consideration is rare north of Cape Cod and extends as far south as the Gulf of Mexico. In summer it is found among the eel-grass, where it breeds, and in the autumn comes into the shallow waters to feed. It moves by swimming in a dancing manner by suddenly closing its shells and ejecting the water and then taking in more. This is a beautiful sight in an aquarium, where they dance about like castanets played by an invisible hand. They are often seen in great schools, moving along, and when the tide is with them they sometimes go half a mile before dropping to the bottom. The scallop can see quite well, being furnished with a row of thirty or more beautiful blue eyes in the outer edge of the mantle of each side, the eyes increasing in number with the growth of the animal. This mantle is the "rim" of the fisherman, and, with the gills and a very flabby stomach, is about all of the scallop, except the great adductor muscle before mentioned. This muscle leaves no mark in the shells, such as is seen in the shells of the oyster and quahaug or hard clam. The shells of the scallop are unequal, the lower one being more convex and lighter in color than the other, and in opening them the dark side is held uppermost by a right-handed man, because it brings the "meat," which is not in the center, in the proper place for speedy work; a left-handed person, of course, requires the deep white side up. The openers, or "shuckers" as they would be called in Baltimore and the South, stand in a row in front of the benches, and drop the shells through a hole into a barrel, toss the meats in a square box holding two quarts, and the rims into another place, and they become very expert at this in time. Men and women open from fifteen to eighteen gallons a day, and children often open three or four gallons after school. Formerly the price paid for this work was twenty-five cents per gallon for all, but of late years the price has dropped with the market price of the meats to sixteen cents for large and twenty-five for small ones. In November, 1894, the shippers only got sixty-five cents a gallon from the market men and many stopped fishing, and the season of 1895 was no better, the fishermen attributing the failure to dredging late in the spring when the seed of the year was marketed in order to get high prices. They open two quarts to the bushel of shells and vary in size from eighty to three hundred and twenty to the quart; a gallon will weigh about eight pounds. Fifteen years ago fifty thousand bushels of shells were sold to oyster planters for catching spat, at two and a half cents per bushel; now the shells sell at six cents per bushel, and in some shops the rims are left with the shells. The shell of the scallop is excellent for catching oyster spat, because it is so fragile that it goes to pieces before the oysters begin to crowd and deform each other, as is the case where many set on a hard shell like that of the oyster.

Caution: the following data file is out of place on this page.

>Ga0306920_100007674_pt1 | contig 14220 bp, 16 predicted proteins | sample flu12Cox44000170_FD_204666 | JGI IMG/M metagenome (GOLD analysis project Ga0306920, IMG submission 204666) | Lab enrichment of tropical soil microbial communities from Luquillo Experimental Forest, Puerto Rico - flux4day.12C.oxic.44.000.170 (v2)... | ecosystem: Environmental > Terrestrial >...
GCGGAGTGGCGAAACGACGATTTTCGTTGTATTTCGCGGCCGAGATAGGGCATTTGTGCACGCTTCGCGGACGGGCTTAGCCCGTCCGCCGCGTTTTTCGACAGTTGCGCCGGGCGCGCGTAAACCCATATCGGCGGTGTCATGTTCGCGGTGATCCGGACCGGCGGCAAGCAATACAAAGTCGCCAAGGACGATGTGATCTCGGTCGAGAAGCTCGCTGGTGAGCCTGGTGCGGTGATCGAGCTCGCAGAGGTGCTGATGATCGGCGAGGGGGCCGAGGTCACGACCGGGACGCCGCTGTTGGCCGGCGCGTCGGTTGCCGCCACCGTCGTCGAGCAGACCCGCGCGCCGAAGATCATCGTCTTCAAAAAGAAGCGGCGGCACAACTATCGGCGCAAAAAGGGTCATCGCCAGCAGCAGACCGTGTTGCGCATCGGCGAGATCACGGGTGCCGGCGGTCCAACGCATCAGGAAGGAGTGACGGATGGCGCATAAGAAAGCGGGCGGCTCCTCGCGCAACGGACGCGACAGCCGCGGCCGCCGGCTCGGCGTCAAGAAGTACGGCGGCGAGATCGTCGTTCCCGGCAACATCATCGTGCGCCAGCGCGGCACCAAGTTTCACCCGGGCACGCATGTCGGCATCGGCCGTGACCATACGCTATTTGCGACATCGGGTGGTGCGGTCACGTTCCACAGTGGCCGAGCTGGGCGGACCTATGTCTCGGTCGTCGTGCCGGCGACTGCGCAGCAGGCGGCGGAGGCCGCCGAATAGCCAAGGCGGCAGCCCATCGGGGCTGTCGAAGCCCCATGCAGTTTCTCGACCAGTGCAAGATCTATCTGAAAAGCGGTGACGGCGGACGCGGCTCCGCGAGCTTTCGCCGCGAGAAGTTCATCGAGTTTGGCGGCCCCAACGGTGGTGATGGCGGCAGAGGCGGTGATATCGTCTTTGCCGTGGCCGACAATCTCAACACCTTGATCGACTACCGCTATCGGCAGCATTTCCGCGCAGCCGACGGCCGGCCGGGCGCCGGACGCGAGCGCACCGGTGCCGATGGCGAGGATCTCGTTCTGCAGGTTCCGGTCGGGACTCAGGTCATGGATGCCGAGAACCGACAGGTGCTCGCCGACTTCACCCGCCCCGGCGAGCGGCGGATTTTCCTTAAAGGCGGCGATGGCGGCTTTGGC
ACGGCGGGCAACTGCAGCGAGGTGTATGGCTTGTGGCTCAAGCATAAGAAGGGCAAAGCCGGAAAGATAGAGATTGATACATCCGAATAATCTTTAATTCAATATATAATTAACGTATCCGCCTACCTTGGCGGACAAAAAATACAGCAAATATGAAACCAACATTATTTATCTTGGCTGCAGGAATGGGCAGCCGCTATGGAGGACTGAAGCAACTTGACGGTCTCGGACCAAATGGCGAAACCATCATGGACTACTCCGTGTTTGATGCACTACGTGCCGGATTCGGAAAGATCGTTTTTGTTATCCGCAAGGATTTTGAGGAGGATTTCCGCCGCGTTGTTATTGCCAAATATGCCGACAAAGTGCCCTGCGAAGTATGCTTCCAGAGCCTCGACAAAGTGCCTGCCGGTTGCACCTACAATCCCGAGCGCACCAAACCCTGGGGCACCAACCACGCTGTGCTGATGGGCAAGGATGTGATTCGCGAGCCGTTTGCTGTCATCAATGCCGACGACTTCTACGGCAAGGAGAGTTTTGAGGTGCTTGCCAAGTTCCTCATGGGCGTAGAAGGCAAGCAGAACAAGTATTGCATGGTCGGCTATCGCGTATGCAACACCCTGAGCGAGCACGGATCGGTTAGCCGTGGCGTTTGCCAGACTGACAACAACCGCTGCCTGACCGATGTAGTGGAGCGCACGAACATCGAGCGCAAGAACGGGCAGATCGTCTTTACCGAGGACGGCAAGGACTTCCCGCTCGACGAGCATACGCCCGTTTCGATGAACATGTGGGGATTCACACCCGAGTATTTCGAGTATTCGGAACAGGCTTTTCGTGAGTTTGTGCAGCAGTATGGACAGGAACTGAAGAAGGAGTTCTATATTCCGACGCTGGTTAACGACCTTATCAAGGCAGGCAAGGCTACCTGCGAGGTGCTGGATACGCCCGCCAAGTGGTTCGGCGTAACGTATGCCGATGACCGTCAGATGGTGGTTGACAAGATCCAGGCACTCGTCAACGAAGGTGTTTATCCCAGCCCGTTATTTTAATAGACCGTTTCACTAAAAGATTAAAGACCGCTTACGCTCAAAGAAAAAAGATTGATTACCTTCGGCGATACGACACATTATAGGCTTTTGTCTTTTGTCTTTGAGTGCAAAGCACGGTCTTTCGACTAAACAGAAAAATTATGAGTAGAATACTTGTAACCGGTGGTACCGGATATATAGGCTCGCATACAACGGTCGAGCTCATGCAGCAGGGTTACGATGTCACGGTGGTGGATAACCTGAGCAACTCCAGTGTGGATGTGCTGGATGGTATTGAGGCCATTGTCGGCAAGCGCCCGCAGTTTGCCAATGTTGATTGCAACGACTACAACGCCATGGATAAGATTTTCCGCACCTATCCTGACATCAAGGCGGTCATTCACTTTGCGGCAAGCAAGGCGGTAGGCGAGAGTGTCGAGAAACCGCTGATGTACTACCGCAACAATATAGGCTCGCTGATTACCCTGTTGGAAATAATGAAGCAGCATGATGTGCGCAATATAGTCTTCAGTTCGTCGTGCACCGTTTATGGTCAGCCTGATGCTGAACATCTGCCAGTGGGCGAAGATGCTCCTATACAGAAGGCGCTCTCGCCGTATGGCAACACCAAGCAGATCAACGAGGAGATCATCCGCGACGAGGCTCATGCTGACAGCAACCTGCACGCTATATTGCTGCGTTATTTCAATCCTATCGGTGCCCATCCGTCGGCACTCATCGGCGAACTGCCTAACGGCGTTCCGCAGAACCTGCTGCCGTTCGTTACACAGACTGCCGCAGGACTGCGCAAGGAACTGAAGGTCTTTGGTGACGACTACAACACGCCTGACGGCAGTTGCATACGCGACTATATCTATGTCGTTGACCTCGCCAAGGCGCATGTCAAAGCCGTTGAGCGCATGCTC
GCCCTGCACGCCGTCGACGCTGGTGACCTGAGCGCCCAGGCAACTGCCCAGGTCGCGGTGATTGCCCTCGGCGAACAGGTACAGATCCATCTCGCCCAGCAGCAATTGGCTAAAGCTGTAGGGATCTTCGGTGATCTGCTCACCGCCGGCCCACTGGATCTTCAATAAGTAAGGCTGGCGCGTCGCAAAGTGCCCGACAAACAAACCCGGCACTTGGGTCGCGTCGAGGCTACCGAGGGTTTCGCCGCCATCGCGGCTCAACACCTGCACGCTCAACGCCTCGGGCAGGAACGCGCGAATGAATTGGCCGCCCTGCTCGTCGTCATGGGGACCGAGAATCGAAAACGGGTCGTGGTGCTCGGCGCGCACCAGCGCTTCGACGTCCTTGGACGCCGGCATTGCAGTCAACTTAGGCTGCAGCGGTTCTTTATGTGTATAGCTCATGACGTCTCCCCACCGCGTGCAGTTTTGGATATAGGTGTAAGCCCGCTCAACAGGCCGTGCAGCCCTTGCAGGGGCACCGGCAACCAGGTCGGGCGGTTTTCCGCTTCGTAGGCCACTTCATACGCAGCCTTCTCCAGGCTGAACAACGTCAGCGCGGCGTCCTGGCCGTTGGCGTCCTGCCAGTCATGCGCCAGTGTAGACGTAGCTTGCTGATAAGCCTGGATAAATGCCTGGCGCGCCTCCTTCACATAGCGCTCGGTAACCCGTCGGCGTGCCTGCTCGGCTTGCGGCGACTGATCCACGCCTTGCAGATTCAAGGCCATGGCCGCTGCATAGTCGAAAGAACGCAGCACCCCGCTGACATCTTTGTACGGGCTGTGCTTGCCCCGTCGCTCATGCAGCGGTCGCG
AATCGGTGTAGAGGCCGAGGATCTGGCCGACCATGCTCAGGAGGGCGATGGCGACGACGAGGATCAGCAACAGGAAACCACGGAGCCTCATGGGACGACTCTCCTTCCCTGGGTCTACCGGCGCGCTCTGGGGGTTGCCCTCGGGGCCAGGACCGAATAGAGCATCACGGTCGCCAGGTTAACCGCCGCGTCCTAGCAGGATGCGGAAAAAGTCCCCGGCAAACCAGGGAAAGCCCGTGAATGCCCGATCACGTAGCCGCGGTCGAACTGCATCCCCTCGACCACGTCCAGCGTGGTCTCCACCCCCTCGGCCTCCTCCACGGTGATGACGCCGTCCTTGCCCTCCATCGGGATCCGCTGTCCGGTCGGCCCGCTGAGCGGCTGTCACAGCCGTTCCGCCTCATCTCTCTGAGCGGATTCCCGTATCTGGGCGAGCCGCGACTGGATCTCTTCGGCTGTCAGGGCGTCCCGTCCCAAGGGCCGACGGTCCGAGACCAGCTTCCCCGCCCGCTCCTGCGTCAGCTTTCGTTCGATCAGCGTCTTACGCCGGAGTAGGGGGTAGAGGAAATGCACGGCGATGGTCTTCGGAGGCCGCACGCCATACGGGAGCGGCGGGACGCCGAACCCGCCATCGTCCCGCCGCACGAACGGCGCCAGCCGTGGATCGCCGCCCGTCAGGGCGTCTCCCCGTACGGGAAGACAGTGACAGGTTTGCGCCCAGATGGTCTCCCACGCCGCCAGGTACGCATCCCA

Page:Popular Science Monthly Volume 49.djvu/558
POPULAR SCIENCE MONTHLY.